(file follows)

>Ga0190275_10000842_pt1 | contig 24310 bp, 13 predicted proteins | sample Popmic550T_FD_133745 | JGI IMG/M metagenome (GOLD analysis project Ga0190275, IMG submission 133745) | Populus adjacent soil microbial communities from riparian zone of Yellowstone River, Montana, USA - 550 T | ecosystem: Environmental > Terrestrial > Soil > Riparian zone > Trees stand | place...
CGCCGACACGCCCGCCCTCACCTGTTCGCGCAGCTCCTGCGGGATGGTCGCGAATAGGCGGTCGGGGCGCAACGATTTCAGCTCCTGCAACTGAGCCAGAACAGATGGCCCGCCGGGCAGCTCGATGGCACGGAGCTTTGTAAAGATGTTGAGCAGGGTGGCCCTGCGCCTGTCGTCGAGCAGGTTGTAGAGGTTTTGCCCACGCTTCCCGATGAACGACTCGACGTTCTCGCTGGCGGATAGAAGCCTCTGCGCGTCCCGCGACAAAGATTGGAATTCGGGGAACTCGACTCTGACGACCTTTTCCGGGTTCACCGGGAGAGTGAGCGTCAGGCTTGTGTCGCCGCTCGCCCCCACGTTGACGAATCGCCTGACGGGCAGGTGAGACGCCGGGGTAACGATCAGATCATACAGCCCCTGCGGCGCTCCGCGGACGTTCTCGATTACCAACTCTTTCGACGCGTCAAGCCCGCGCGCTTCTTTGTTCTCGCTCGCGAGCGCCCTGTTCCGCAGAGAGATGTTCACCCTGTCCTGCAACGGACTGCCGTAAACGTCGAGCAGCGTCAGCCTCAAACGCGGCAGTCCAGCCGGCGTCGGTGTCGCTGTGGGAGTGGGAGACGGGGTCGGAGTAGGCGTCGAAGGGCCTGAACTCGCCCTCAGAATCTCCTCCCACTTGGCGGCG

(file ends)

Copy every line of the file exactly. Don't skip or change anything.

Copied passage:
>Ga0190275_10000842_pt1 | contig 24310 bp, 13 predicted proteins | sample Popmic550T_FD_133745 | JGI IMG/M metagenome (GOLD analysis project Ga0190275, IMG submission 133745) | Populus adjacent soil microbial communities from riparian zone of Yellowstone River, Montana, USA - 550 T | ecosystem: Environmental > Terrestrial > Soil > Riparian zone > Trees stand | place...
CGCCGACACGCCCGCCCTCACCTGTTCGCGCAGCTCCTGCGGGATGGTCGCGAATAGGCGGTCGGGGCGCAACGATTTCAGCTCCTGCAACTGAGCCAGAACAGATGGCCCGCCGGGCAGCTCGATGGCACGGAGCTTTGTAAAGATGTTGAGCAGGGTGGCCCTGCGCCTGTCGTCGAGCAGGTTGTAGAGGTTTTGCCCACGCTTCCCGATGAACGACTCGACGTTCTCGCTGGCGGATAGAAGCCTCTGCGCGTCCCGCGACAAAGATTGGAATTCGGGGAACTCGACTCTGACGACCTTTTCCGGGTTCACCGGGAGAGTGAGCGTCAGGCTTGTGTCGCCGCTCGCCCCCACGTTGACGAATCGCCTGACGGGCAGGTGAGACGCCGGGGTAACGATCAGATCATACAGCCCCTGCGGCGCTCCGCGGACGTTCTCGATTACCAACTCTTTCGACGCGTCAAGCCCGCGCGCTTCTTTGTTCTCGCTCGCGAGCGCCCTGTTCCGCAGAGAGATGTTCACCCTGTCCTGCAACGGACTGCCGTAAACGTCGAGCAGCGTCAGCCTCAAACGCGGCAGTCCAGCCGGCGTCGGTGTCGCTGTGGGAGTGGGAGACGGGGTCGGAGTAGGCGTCGAAGGGCCTGAACTCGCCCTCAGAATCTCCTCCCACTTGGCGGCG